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A space $X$ is countably compact if every countable open of $X$ has a finit subcover.

can we say:

A space $X$ is countably compact iff for every ascending sequence of open sets of $X$ like $U_1 ‎\subseteq‎ U_2 ‎\subseteq‎.....$that covers $X$, there is natural number like $n$ such that $X = U_n$.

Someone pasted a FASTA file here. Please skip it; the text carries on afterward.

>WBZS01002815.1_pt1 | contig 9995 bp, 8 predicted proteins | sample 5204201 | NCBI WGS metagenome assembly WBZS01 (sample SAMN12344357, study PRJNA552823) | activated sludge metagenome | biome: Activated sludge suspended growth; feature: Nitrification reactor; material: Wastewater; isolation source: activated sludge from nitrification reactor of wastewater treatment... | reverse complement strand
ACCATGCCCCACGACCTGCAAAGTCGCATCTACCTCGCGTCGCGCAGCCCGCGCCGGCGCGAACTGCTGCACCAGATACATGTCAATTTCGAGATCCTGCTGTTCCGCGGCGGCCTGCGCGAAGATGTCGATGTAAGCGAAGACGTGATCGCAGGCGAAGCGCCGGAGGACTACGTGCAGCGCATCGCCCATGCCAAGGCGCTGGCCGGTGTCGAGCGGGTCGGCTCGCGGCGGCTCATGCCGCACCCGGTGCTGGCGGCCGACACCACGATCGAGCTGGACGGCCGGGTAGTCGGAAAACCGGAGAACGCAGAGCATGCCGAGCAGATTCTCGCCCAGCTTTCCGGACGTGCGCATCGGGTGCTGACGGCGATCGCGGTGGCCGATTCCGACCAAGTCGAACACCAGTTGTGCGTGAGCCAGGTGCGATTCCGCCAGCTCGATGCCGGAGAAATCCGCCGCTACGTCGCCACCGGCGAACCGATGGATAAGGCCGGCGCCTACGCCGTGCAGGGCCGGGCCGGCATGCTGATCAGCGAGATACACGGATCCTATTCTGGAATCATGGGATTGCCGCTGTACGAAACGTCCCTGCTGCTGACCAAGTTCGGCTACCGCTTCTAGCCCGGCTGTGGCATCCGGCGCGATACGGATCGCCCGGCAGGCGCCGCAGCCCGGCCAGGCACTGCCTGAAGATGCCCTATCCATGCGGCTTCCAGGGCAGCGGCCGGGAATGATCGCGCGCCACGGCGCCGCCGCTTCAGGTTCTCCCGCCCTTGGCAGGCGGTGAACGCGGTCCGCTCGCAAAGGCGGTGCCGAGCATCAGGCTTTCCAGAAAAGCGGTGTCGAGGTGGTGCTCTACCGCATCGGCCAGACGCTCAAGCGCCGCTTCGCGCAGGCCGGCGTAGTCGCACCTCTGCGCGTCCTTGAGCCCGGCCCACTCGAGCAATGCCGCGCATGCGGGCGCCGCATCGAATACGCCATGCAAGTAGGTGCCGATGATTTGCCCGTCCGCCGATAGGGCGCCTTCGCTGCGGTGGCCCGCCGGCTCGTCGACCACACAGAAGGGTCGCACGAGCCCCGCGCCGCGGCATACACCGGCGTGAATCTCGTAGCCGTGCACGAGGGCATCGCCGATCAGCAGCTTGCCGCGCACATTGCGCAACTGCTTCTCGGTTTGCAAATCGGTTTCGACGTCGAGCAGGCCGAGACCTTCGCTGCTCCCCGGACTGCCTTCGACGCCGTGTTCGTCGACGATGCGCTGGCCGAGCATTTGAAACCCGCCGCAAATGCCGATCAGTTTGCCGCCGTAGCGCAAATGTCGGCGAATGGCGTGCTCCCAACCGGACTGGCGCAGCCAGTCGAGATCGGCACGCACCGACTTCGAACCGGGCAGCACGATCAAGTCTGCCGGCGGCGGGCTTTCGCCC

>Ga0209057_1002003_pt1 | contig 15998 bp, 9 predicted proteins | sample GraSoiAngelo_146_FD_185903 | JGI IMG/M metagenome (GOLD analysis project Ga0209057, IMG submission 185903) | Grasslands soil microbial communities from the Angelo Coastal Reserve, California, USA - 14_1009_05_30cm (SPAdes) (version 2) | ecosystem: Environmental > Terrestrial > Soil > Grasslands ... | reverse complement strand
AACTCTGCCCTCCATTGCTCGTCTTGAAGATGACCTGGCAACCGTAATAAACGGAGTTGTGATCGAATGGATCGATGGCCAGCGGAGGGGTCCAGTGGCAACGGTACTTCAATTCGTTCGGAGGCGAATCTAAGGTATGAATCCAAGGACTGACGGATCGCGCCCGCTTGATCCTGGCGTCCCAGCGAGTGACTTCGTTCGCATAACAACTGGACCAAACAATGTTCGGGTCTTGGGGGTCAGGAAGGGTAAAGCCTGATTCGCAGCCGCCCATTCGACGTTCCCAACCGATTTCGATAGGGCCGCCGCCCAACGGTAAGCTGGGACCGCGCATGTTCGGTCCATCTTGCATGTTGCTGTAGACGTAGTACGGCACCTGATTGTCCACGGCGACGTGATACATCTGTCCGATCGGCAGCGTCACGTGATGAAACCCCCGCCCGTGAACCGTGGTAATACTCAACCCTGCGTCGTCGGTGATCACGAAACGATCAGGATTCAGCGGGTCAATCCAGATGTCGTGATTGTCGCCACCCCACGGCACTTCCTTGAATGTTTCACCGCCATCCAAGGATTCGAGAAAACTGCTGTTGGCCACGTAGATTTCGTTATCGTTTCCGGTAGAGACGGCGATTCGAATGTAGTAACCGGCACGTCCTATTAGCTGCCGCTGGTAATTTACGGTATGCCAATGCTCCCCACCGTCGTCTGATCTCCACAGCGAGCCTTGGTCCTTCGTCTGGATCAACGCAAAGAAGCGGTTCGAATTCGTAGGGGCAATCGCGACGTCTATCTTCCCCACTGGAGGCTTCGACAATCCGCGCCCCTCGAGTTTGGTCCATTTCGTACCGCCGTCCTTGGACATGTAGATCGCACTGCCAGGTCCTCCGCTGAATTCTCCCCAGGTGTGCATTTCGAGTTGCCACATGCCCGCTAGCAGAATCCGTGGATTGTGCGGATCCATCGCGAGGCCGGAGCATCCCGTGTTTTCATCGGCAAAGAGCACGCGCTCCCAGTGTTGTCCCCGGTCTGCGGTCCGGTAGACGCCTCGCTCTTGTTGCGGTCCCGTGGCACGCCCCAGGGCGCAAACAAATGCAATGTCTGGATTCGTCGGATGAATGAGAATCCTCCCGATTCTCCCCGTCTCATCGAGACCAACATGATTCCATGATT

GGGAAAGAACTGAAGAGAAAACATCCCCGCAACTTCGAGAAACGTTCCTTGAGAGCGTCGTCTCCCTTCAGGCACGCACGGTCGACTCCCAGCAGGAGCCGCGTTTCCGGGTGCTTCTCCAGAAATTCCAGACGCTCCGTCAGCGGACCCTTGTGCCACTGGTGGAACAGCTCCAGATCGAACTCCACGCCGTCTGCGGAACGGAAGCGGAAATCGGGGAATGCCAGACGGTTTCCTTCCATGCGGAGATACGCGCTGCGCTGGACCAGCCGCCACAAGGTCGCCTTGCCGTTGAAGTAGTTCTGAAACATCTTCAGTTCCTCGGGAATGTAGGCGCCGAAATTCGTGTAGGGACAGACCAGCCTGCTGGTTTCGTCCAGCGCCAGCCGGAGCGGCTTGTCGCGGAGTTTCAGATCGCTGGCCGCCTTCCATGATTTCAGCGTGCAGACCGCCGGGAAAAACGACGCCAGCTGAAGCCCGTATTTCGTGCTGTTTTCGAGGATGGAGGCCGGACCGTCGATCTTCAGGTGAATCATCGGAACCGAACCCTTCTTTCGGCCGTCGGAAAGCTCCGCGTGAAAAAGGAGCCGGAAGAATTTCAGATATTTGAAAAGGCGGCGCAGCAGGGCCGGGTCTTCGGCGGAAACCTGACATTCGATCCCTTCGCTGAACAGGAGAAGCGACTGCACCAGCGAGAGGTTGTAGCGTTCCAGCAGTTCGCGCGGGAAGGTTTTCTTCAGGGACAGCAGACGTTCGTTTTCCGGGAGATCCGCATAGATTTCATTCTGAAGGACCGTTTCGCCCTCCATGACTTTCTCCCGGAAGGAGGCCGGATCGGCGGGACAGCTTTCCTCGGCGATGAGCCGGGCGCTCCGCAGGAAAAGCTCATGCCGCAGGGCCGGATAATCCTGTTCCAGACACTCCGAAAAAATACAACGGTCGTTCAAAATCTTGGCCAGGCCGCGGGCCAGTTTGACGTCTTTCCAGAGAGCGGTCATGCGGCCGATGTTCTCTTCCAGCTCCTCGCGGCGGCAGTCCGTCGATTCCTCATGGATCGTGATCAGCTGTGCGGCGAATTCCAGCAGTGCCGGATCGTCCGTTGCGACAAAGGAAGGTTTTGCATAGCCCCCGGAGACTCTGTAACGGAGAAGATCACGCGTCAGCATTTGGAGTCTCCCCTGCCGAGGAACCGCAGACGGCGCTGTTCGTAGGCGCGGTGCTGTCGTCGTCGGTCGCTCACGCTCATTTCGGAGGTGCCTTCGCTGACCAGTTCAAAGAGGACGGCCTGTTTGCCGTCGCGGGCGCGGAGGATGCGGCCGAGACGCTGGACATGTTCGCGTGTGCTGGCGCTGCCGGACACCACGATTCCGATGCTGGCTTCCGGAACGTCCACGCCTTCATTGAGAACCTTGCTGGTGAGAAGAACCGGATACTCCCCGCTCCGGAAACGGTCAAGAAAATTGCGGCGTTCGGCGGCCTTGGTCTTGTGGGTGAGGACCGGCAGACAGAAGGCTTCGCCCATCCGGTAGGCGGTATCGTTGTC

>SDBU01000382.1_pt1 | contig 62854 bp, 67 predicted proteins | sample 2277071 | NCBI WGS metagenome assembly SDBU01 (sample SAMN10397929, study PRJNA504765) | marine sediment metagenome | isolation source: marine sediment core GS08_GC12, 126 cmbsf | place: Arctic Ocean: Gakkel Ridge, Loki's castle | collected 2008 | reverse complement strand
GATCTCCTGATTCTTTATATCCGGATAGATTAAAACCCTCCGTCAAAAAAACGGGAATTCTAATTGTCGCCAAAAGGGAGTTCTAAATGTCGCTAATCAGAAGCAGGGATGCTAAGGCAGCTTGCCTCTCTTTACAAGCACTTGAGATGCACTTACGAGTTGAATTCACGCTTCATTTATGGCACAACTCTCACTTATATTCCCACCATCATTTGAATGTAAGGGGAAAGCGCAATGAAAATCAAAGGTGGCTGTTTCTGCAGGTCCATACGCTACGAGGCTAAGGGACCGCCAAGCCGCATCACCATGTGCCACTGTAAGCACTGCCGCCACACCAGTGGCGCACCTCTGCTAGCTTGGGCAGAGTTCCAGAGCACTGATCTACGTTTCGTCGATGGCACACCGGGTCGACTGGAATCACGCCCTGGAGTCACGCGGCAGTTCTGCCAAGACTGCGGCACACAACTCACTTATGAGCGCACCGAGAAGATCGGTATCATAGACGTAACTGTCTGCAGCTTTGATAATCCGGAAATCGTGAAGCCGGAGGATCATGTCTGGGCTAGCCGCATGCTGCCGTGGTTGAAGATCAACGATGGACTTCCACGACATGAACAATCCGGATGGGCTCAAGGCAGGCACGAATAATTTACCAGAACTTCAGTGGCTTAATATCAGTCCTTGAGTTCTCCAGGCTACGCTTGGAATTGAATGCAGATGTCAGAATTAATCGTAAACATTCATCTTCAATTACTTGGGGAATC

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Yes. It’s trivial that if $X$ is countably compact, then every strictly increasing sequence of open sets that covers $X$ is finite. For the other direction, assume that $X$ is not countably compact, let $\mathscr{U}=\{U_n:n\in\omega\}$ be a countable open cover of $X$ with no finite subcover, and let $\mathscr{V}=\{V_n:n\in\omega\}$, where $V_n=\bigcup_{k\le n}U_k$. Then $V_n\subseteq V_{n+1}$ for each $n\in\omega$, and $\mathscr{V}$ covers $X$. In the second paragraph of my answer to your earlier question here I give a detailed argument that there is no $n\in\omega$ such that $V_n=X$.

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